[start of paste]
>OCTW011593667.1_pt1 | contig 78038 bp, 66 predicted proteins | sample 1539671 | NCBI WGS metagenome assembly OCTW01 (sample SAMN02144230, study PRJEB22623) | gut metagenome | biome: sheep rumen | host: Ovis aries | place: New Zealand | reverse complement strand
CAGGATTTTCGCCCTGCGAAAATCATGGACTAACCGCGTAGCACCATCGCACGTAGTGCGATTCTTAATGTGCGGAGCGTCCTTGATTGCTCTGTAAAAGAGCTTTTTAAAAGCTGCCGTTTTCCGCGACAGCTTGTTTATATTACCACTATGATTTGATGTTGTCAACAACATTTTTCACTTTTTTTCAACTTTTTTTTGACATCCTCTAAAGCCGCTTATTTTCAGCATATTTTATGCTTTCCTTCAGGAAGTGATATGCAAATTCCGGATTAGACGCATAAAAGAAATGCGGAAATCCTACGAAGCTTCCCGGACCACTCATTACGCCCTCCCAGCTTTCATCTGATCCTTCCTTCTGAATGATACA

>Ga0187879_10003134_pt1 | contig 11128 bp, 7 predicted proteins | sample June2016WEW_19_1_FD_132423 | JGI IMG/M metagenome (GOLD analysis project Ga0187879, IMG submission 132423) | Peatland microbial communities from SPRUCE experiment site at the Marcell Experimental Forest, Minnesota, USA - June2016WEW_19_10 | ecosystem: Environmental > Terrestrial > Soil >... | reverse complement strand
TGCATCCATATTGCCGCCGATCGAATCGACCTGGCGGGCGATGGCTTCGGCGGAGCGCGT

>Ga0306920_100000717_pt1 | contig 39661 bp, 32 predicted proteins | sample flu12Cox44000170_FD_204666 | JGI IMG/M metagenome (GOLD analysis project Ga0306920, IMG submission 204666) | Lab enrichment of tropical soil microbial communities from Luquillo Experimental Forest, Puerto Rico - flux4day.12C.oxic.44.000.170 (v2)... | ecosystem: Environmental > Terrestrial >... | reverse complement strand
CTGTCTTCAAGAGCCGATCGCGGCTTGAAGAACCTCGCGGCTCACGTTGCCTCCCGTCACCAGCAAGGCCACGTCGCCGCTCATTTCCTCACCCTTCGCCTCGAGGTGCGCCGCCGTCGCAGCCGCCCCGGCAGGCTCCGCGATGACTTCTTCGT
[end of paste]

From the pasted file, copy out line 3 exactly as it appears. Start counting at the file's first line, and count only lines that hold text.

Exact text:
>Ga0187879_10003134_pt1 | contig 11128 bp, 7 predicted proteins | sample June2016WEW_19_1_FD_132423 | JGI IMG/M metagenome (GOLD analysis project Ga0187879, IMG submission 132423) | Peatland microbial communities from SPRUCE experiment site at the Marcell Experimental Forest, Minnesota, USA - June2016WEW_19_10 | ecosystem: Environmental > Terrestrial > Soil >... | reverse complement strand